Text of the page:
“Uncontrollable climate change and massive species loss are not dim and distant risks—we are witnessing the early warning signs today.”Baroness Worthington, Advisory Board
Icebreaker One is helping to work out the data infrastructure needed to address climate change.
We aim to influence investment decisions of $3.6T/year to deliver net-zero or net-negative outcomes by 2030, unlocking a standards-based marketplace for environmental & financial data, and leveraged finance for innovation.
What is Icebreaker One?
“Missing information flows is one of the most common causes of system malfunction. Adding or restoring information can be a powerful intervention, usually much easier and cheaper than rebuilding physical infrastructure.”Thinking in Systems, Donella Meadows
Icebreaker One is a global non-profit dedicated to make data-at-scale work harder to deliver innovative financing for a net-zero future. It is focussed on
- creating frameworks and open standards for robust and secure data sharing across environmental & financial data;
- understanding the use-cases, business models, policies, processes, principles and practice that will unlock value at scale;
- developing & sharing expertise to provide knowledge and insight that will enable climate-specific interventions across the financial ecosystem.
We’re working to help everyone understand how to instrument change: where there is scope for material, transformational, rapid change—and how to implement it—that will help us all address the greatest challenges of our time.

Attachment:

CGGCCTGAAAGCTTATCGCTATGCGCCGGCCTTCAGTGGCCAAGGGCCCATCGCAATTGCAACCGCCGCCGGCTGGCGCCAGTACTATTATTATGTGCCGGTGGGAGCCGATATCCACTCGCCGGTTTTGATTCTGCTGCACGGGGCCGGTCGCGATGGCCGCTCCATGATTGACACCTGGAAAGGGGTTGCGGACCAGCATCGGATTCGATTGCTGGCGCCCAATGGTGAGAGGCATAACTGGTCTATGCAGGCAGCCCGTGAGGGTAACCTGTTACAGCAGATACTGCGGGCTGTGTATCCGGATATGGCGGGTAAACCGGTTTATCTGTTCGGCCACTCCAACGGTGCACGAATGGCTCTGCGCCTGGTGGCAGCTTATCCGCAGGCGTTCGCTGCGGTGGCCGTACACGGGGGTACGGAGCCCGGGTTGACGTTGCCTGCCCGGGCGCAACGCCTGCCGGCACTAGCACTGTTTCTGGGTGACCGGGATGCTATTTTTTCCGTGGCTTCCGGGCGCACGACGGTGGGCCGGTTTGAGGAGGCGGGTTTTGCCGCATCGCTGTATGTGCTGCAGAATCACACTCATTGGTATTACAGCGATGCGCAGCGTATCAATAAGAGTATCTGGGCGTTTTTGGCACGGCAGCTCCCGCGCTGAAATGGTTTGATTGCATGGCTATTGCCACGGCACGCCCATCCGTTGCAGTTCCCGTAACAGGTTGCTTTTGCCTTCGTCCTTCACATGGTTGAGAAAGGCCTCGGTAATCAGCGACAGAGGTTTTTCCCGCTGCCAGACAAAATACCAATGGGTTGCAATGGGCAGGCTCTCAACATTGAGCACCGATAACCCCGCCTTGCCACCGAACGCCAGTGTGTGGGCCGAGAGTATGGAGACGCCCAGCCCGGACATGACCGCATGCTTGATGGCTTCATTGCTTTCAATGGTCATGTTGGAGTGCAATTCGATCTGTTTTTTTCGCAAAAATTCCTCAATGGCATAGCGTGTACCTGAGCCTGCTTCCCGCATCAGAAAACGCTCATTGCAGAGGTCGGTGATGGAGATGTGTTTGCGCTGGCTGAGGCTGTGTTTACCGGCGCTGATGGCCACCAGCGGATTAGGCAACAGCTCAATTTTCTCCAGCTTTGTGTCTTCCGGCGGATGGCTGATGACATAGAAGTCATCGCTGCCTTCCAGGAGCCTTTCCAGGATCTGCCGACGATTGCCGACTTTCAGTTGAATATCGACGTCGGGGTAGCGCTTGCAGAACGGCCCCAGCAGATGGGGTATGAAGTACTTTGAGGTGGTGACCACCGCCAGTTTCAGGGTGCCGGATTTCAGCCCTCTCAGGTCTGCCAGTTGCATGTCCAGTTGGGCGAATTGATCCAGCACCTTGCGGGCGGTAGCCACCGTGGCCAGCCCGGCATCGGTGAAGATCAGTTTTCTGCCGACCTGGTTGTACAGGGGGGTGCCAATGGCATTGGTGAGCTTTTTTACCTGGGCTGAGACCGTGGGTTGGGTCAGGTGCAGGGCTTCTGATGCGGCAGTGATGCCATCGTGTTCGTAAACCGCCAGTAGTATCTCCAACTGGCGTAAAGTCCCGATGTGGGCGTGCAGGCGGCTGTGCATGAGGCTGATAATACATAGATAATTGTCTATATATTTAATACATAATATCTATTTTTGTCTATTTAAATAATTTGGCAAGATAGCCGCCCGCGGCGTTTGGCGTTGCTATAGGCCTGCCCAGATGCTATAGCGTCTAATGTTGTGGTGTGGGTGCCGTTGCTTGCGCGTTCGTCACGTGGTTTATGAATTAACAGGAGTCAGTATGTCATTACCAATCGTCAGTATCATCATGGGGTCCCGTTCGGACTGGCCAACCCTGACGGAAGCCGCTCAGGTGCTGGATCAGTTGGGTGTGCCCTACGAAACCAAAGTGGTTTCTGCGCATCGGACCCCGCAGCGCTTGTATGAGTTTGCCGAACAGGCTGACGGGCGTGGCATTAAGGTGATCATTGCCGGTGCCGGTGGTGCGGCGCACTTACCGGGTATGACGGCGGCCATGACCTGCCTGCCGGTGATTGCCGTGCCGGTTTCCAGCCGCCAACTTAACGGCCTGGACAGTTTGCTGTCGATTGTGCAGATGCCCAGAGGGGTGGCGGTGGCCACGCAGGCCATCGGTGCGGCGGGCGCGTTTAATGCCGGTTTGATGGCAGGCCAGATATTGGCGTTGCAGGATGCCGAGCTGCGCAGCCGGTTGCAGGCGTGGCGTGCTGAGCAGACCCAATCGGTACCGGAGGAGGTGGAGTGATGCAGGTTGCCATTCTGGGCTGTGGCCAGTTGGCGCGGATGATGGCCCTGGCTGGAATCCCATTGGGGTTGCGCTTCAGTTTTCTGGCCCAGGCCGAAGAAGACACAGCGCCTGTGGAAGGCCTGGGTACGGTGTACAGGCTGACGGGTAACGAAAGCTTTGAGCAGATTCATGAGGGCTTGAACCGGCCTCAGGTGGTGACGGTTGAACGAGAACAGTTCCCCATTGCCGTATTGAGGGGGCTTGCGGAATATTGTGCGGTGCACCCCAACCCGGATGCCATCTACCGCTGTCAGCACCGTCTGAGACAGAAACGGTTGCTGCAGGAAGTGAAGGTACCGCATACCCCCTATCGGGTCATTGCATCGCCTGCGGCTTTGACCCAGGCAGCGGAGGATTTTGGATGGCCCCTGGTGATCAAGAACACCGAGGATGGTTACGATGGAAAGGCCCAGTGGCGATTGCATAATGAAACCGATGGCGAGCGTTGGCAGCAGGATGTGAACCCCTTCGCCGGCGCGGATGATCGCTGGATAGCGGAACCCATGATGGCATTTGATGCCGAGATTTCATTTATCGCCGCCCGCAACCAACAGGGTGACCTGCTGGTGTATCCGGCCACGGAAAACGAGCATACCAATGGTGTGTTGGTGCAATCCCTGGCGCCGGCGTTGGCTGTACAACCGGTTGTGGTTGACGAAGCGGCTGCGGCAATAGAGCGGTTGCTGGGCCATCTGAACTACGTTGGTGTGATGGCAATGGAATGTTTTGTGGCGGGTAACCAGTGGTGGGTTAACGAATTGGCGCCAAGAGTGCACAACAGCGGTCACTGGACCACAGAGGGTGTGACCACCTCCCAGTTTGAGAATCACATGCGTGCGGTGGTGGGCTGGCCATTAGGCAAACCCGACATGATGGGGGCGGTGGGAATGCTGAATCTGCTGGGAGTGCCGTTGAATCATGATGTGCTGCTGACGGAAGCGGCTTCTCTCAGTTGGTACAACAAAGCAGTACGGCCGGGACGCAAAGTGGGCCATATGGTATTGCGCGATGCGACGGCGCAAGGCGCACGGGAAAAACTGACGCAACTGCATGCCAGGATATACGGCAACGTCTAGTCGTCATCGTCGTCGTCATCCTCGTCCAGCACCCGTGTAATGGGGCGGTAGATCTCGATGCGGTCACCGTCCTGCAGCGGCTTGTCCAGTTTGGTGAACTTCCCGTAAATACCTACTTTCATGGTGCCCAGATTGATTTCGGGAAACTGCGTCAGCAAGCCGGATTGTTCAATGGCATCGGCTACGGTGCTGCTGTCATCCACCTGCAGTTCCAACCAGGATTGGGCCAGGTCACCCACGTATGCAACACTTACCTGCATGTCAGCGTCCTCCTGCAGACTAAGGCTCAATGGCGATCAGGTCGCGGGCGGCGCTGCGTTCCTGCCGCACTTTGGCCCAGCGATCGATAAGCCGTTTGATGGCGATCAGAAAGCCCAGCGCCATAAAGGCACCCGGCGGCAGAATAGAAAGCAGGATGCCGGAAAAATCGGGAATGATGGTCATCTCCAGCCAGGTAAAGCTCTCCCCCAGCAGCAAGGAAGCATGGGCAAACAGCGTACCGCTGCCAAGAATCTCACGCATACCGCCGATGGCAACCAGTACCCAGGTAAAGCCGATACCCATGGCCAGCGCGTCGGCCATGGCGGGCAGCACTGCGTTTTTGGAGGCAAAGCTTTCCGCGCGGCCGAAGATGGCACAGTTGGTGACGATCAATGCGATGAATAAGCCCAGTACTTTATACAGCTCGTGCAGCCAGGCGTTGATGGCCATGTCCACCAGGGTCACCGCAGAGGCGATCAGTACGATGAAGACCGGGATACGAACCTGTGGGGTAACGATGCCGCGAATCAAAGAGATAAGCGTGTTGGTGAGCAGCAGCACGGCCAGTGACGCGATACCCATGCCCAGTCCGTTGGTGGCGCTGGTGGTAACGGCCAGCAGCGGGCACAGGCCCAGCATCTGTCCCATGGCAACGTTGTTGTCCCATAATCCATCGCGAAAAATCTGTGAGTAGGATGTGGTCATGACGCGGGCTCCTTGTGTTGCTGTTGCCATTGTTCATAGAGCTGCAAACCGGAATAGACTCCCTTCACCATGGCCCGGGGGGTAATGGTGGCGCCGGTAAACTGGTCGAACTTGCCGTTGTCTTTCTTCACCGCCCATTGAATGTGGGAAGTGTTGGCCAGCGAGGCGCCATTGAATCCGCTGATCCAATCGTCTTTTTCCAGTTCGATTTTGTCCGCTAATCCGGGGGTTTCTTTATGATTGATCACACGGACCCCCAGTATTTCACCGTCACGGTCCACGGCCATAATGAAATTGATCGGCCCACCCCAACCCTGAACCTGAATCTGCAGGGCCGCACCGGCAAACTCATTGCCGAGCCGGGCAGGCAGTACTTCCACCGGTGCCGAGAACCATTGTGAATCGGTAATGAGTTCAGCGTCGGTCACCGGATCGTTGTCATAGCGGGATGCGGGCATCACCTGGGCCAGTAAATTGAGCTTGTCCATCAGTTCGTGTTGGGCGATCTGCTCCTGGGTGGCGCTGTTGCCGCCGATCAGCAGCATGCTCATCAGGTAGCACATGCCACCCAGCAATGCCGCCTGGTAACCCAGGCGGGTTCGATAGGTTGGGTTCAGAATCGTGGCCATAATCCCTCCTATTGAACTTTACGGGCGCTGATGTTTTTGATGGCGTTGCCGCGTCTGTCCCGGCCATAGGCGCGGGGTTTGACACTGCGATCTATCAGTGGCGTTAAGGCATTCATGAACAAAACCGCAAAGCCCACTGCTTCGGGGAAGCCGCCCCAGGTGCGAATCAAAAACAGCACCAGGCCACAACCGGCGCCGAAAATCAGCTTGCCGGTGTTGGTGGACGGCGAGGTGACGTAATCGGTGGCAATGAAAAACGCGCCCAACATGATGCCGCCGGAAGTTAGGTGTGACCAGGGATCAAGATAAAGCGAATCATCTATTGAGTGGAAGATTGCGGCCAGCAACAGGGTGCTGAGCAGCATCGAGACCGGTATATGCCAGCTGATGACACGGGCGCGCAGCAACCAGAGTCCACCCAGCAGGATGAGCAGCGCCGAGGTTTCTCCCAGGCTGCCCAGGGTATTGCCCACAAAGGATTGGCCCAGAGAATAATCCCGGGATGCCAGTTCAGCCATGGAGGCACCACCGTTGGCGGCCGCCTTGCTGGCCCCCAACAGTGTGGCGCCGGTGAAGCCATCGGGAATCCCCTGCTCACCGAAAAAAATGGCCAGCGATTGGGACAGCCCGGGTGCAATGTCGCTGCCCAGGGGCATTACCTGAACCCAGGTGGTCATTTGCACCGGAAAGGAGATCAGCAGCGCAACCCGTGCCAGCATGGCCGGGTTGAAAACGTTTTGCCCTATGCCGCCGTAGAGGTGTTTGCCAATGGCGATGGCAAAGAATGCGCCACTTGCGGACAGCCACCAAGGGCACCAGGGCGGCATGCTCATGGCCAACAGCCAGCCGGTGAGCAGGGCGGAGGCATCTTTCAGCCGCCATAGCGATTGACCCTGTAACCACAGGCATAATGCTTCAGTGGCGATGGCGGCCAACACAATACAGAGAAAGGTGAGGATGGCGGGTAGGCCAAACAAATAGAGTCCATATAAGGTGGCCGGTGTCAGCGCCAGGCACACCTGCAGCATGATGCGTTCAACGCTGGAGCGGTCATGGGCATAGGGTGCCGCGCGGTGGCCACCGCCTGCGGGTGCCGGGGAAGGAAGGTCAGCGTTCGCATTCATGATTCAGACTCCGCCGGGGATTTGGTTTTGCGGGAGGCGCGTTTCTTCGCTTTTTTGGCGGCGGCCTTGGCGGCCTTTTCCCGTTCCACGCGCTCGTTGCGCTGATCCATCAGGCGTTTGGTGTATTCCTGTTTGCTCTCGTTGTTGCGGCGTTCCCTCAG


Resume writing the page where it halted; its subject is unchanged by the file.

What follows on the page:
“Sorting out our data infrastructure will enable us to use the wealth of data at our disposal to unlock the abundance of capital that is waiting to address our climate emergency”Gavin Starks, Founder
Our 2020 priorities
In 2020 we will be designing and testing climate-ready financial products and helping take them to market with our Members. We are connecting policy, strategy, risk management and investment to real-world data to:
- Enable climate-ready financial instruments
- Enable climate-aware risk management
- Enable climate-credible deployment of robust, long-term solutions
Join us to bridge the data gaps between finance, policy and climate change.
SERI is a £1M Y2020 investment to develop an open standard for data sharing that will enable financial product innovation. Based on defining user-needs and funded by UKRI and Icebreaker One Members, it will create or evolve financial products for testing by Members before COP26.
SERI has the potential to both transform the insurance industry and address the climate crisis via economic innovation. It will develop an open standard for data sharing in the insurance sector. On implementation, it will enable insurers to share data robustly, legally and securely, driving the use and adoption of artificial intelligence tools within the insurance sector.
Following the UK’s world-first work on Open Banking (co-chaired by Gavin Starks), we will develop a standard for sharing data that will enable UK insurers to innovate around climate risk, improve current products and create new ones, and create both private and public good.
- Identify and develop a data access method to enable AI applications for insurance